An instrument for looking, a position for orientation, and a site for unearthing hidden and unstructured worlds.
Jaron Popko / AE7
Architecture contains a fundamental level of performativity. The performative does not necessarily imply ‘use’ or ‘function’, but rather speaks more toward an inherent sense of potentiality. It is this potential, the potential of ritual or of event, that invigorates architecture and gives it such power over how we experience and understand our cities. It has an ability to manage the relationship between the visible and the invisible and influence our own perceptions beyond its context, which can be achieved partly by the performance of narrative strategies. This concept of narrative -- of reading and influencing understanding -- is bordered by literary theory. This thesis seeks to understand and analyze concepts and strategies used in the narratives of fantasy literature and harness its ability to create rich and stimulating environments that encourage one to wonder.
Borges’ story of Tlön, Uqbar, Orbis Tertius provides the reader with a perspective into an alternate reality, presenting a very unfamiliar way of thinking. The boundaries and distinctions of these fundamentally and ontologically disconnected realities begin to disintegrate, resulting in a rich confusion and cognitive pluralism that feed off the contamination of differing realities and reasoning. The mentally rich experience of reading Tlön is translated onto an urban scale, resulting in an intervention that provides a new understanding and interpretation of the city. The intervention will act as an Atlas of the city. Referencing the narrative strategies identified in Tlön, the Atlas provides a similarly rich and pluralistic experience through an uncanny reading of the city.
The Atlas is a machine for the collection and facilitation of knowledge about the world we live in. The Atlas seeks to uncover and analyze natural and complex phenomena. Investigating architecture’s role in shaping and enhancing perceptual experience, the program provides tools that allow the user to locate, codify, and interpret his/her findings and to visualize the complex relationships between them and provide new interpretative views. It is a place for inquiry and understanding, an instrument for looking, a position for orientation, and a site for unearthing hidden and unstructured worlds.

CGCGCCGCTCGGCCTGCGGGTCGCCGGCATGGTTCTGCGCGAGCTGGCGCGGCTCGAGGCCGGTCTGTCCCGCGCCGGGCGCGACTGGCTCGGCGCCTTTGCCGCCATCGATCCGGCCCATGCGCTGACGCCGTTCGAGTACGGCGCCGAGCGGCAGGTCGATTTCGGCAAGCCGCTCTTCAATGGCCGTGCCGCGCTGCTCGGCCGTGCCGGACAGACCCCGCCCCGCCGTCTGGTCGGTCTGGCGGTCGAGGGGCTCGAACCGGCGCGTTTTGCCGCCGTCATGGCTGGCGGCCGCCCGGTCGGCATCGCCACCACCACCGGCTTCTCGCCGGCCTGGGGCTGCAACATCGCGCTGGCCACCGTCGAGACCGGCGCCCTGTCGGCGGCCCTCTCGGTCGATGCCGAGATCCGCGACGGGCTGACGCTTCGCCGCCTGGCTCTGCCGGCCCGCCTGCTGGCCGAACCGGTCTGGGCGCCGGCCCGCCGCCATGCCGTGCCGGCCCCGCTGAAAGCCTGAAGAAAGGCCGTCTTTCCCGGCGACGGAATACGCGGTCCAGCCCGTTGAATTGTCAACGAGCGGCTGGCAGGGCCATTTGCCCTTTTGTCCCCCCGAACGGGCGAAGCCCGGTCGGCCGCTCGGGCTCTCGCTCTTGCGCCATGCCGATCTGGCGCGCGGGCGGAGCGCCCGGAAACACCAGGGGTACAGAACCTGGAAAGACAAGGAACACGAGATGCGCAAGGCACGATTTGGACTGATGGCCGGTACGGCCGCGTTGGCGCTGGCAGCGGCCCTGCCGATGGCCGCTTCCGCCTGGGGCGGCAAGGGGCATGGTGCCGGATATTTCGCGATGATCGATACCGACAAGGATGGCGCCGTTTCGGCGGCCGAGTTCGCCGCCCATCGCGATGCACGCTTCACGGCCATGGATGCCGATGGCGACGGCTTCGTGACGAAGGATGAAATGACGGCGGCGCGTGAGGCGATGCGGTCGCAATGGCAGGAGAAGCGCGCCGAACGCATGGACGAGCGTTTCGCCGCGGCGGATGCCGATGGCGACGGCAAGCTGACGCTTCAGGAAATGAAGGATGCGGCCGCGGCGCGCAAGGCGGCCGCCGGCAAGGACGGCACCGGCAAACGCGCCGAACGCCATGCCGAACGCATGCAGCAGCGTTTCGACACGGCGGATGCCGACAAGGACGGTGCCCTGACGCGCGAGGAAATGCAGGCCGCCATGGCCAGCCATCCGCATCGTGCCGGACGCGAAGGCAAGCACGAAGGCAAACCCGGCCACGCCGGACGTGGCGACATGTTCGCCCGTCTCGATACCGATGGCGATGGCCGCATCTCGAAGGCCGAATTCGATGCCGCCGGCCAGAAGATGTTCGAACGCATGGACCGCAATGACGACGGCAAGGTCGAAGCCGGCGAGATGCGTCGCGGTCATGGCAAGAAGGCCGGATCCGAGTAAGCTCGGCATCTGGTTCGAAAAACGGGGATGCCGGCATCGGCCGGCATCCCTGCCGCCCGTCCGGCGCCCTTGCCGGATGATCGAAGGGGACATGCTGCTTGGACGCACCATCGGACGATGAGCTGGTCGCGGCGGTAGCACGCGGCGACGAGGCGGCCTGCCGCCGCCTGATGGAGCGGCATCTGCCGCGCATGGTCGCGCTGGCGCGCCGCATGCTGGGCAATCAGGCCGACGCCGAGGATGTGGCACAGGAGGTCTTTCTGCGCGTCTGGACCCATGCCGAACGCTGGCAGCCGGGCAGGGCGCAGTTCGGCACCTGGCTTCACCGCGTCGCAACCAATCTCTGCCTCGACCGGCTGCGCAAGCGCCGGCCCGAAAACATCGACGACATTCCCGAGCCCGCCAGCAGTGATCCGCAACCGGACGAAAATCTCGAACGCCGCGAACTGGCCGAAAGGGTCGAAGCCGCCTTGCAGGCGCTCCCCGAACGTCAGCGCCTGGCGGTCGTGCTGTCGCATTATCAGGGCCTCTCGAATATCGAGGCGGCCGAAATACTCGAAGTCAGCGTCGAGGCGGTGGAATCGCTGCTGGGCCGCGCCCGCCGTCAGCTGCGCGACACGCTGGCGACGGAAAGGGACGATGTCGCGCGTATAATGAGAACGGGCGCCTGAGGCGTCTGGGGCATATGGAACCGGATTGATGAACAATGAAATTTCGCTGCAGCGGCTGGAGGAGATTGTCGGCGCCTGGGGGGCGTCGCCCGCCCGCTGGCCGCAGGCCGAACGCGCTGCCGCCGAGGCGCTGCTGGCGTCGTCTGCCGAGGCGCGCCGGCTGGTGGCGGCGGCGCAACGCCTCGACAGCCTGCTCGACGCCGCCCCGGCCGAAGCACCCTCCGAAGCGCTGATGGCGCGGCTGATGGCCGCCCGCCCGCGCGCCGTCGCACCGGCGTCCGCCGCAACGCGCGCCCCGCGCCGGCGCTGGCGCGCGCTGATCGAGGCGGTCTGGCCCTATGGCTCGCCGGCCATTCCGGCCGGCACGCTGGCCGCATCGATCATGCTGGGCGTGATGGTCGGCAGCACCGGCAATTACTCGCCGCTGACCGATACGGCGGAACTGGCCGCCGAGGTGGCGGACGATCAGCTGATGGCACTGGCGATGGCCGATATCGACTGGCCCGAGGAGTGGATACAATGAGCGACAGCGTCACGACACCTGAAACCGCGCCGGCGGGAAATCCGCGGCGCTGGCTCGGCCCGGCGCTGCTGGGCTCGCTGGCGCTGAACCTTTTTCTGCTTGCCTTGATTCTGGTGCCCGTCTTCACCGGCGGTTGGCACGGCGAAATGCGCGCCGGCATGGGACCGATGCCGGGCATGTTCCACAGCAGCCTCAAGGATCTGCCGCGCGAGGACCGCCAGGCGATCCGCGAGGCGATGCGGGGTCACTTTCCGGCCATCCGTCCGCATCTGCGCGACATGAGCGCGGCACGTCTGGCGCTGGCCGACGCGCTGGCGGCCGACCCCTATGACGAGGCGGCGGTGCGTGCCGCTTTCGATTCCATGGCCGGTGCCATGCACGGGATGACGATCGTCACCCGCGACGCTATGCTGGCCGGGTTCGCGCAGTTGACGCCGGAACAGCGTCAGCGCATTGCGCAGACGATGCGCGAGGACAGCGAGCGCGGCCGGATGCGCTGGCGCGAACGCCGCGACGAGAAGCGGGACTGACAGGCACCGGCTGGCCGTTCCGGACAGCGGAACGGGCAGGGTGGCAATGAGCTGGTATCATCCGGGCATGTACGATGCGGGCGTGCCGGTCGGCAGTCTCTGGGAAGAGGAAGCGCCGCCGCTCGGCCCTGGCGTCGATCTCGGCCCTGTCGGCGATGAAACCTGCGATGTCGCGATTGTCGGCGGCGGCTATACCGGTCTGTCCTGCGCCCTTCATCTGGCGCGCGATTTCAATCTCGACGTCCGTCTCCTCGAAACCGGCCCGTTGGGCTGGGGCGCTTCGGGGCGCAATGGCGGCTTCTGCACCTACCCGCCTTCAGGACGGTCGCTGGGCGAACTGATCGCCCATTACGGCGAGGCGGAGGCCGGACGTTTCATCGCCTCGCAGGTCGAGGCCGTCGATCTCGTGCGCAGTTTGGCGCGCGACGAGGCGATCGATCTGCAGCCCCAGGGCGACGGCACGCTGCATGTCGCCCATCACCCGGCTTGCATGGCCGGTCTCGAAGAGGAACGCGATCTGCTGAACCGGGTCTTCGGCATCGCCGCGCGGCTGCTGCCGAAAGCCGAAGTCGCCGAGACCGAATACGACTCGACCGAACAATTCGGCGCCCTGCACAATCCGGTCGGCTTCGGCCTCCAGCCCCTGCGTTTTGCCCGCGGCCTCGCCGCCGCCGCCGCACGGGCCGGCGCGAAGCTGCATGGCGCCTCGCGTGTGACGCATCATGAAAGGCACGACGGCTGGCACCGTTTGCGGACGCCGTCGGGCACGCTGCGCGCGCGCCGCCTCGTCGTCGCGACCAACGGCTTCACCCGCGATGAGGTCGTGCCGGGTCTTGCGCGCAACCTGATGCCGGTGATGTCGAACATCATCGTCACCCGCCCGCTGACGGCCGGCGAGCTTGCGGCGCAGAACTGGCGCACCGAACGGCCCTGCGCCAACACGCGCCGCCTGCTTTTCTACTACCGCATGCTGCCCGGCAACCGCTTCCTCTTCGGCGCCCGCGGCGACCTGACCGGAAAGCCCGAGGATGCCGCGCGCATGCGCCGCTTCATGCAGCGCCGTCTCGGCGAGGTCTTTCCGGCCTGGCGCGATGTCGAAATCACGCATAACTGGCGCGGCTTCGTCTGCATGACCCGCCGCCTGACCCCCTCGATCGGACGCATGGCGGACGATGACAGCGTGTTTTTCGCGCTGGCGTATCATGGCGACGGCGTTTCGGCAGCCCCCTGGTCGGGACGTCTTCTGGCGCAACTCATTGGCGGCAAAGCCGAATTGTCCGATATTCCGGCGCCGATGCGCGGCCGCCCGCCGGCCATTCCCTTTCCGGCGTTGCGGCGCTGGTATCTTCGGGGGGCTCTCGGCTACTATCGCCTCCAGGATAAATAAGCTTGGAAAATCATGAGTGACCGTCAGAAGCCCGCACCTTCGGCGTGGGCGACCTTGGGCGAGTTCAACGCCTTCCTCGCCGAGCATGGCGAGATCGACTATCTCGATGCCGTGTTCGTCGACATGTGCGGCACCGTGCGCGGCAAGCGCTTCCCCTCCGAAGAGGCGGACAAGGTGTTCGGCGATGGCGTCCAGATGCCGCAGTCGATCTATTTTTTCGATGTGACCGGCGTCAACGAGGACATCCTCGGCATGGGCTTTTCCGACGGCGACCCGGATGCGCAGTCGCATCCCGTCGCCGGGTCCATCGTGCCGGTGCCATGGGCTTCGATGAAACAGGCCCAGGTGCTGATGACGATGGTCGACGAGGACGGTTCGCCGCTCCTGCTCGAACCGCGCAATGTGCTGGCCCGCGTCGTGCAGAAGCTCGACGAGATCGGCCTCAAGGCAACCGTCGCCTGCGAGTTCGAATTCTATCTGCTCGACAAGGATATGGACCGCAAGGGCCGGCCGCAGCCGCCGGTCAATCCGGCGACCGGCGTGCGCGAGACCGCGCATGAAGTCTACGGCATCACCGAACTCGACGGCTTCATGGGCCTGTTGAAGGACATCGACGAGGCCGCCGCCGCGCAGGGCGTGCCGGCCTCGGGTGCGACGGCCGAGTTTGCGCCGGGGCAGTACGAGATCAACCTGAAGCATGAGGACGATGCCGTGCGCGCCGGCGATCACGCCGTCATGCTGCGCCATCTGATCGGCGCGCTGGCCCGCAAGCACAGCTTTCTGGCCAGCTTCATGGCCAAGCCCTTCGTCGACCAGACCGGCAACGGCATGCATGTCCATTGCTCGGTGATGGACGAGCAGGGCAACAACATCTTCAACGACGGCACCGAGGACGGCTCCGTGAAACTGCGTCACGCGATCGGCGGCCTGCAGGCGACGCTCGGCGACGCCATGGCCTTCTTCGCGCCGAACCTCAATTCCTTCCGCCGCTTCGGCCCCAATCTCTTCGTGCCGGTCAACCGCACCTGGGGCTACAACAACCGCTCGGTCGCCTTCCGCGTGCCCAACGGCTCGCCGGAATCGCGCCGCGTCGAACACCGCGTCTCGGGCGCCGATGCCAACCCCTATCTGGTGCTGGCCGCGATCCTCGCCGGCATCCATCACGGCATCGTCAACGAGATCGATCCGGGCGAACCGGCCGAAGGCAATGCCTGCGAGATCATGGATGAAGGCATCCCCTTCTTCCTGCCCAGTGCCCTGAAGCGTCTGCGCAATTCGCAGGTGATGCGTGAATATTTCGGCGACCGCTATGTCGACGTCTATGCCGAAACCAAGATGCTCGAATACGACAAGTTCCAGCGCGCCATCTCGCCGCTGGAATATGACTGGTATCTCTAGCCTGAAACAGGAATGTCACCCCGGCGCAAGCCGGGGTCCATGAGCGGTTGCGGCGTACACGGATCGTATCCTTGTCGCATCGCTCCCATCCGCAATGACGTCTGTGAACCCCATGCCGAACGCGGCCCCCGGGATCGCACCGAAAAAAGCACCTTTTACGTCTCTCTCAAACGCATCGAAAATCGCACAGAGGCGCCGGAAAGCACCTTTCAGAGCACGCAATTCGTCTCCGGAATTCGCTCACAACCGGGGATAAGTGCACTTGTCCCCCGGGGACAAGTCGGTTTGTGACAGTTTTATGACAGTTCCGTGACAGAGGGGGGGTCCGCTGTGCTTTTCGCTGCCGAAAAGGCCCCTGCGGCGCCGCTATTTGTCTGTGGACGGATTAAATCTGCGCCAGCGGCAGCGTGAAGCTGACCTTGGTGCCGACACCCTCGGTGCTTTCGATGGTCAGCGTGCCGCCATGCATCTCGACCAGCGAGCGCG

Architecture is an art of framing and mediating the experience and perception of the world through the activation of latent morphologies. Managing the relationship between the visible and the invisible, architecture performs a level of narrative operations, which share a border with literary theory. Both architecture and literature structure experience through means of spatial and temporal expressions, allowing for cross-disciplinary influence. This thesis seeks to uncover the analogical relationships that occur through inter-medial translation by exploring how the creative processes of reading, re-reading, and thus re-writing, which allow for an imaginative and cognitive pluralism, translate into a meaningful and creative architectural experience
The literary realm of the fantastic employs narrative strategies that blur the boundaries of the visible and invisible, of reality and fiction. The writings of Jorge Luis Borges exist within this complex and dissonant landscape punctuated by constantly constructing and collapsing realities. His stories leave the reader with a feeling of the bizarre uncanny, but more importantly a sense of profound discovery. Looking at Borgesian narrative techniques, this thesis proposes an intervention within the city that provides the user with a similar disjunctive reading of reality, acting as an unstable atlas of the city. The project is a place for inquiry and understanding, an instrument for looking, a position for orientation, and a site for unearthing hidden and unstructured worlds.
Jaron Popko received both his undergraduate Bachelor’s of Science in Architecture as well as his Master of Architecture degree from the University of Cincinnati. Jaron currently lives and works in his hometown of Pittsburgh, Pennsylvania at the Dubai-based architecture firm, AE7.